Croydon to sell off Chinese collection
South London council approves controversial plan to auction ceramics to refurbish local theatre
By Martin Bailey. Web only
Published online: 27 July 2013
Croydon Council, in south London, is to sell 24 important pieces of Chinese ceramics, worth nearly £13m. A final decision was made by the Conservative-run council during a committee meeting on 24 July. The proceeds will help refurbish the Fairfield Halls, a theatre and music venue (The Art Newspaper, July-August 2013, p14).
The ceramics are part of a collection donated by the local businessman Raymond Riesco in 1964. The planned sale contravenes the Museums Association’s code of ethics. It is now considering disciplinary action and expelling Croydon from the association. The remaining 200 pieces, of lesser value, will remain on display in a gallery in the council’s Clocktower building.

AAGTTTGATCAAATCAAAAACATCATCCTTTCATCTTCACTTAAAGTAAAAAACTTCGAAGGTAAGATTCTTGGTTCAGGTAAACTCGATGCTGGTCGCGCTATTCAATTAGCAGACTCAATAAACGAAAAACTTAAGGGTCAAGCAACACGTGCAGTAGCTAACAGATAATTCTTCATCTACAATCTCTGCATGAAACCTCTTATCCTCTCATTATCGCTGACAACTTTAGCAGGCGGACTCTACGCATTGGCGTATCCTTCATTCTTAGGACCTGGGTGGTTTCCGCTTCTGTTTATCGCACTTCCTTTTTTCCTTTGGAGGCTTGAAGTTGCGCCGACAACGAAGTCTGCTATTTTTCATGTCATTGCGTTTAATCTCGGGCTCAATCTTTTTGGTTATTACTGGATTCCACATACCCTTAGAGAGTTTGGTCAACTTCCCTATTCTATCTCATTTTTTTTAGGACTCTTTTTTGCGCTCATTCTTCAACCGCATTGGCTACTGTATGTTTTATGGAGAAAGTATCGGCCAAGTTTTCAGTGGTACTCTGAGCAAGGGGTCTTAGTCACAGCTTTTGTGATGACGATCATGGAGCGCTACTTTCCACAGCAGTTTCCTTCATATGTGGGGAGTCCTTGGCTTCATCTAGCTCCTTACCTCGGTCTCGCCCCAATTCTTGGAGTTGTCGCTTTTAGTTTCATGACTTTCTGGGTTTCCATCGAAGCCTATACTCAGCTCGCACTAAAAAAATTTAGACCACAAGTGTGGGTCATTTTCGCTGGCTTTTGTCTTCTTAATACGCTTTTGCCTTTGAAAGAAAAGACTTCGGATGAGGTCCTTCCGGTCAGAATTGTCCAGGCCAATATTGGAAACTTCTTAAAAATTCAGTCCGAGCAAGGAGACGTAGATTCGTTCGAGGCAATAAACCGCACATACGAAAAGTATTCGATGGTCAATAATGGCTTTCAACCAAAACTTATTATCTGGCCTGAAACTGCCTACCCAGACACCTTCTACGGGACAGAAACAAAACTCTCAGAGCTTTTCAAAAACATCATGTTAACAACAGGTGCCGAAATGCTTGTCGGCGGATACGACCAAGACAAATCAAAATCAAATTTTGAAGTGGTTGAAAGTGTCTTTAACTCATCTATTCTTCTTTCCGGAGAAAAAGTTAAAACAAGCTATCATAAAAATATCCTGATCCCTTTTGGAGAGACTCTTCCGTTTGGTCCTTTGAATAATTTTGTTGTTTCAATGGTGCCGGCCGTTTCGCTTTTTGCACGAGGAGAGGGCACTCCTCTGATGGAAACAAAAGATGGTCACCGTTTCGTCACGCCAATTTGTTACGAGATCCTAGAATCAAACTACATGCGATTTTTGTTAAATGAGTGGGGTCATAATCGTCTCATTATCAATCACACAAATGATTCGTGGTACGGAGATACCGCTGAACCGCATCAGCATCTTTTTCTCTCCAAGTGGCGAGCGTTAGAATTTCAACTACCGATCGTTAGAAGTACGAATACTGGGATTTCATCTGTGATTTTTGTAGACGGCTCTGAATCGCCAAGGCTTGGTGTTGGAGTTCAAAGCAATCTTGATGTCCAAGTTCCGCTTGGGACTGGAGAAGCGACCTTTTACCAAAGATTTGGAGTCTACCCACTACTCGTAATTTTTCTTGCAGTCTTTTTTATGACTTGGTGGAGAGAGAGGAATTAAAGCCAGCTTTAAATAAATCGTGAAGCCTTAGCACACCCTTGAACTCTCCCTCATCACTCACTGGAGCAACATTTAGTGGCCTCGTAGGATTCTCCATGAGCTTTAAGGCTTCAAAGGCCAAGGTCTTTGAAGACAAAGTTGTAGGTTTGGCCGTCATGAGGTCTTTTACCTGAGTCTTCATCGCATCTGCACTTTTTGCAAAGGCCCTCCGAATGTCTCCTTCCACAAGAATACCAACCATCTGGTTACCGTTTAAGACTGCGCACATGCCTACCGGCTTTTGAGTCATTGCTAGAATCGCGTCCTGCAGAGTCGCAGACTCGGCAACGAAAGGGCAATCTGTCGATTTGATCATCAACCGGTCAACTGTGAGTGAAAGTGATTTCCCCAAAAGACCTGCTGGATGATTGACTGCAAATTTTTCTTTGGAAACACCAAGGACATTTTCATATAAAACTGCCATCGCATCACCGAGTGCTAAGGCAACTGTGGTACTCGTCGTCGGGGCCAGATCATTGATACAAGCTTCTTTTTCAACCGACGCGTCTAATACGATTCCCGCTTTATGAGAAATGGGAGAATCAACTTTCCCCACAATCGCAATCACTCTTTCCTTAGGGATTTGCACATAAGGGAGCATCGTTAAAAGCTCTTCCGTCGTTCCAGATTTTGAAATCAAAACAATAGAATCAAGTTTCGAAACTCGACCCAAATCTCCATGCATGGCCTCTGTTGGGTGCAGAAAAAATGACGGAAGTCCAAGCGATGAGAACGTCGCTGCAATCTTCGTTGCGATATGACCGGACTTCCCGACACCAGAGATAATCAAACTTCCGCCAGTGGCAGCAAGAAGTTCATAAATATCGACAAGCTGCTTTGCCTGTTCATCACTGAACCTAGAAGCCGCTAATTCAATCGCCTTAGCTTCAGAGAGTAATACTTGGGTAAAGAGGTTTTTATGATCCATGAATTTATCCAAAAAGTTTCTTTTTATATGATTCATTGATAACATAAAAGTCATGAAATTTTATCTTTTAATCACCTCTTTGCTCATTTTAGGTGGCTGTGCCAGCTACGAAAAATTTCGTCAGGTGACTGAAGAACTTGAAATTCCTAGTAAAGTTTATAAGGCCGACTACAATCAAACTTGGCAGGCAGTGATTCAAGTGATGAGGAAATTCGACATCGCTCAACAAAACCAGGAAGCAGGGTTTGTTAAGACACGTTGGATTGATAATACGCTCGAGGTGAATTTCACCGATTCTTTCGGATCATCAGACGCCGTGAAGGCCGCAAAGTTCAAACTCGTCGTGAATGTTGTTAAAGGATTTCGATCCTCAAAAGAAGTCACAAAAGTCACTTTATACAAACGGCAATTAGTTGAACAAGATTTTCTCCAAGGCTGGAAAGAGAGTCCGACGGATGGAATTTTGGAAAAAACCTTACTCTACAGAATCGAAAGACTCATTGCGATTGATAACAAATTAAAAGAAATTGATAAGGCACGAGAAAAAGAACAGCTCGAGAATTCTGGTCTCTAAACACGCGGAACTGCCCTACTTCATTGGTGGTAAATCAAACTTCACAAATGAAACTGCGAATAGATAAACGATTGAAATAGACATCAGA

A Croydon Council report to the 24 July meeting argues that there are “very exceptional circumstances” that warrant the sale, although deaccessioning contravenes the council’s own policy. The report says, unless there is a sell-off, security for the Riesco display would need to be upgraded, at a time of spending cuts. It also says it is a good time to sell Chinese antiquities, since if delayed, “any decline in the economic climate in Asia could lead to a decrease in the prices achieved”. And the Riesco gallery attracts only 10,000 visitors a year, compared to 300,000 at the Fairfield Halls.
The report admits, however, that its museum service is “likely to lose its status as an accredited museum” with Art Council England. As a result, access to Art Fund grants would be cut off and loans, including those from the British Museum, could be withdrawn. According to the council report, the Heritage Lottery Fund (HLF) has “advised that if the sale resulted in the loss of accreditation they may consider attempting to claw back some or all of their 1995 investment of £934,000 in the museum service”. An HLF spokeswoman said that, although she is unwilling to speculate, it is “incorrect” that there has been any threat to recoup money so far.
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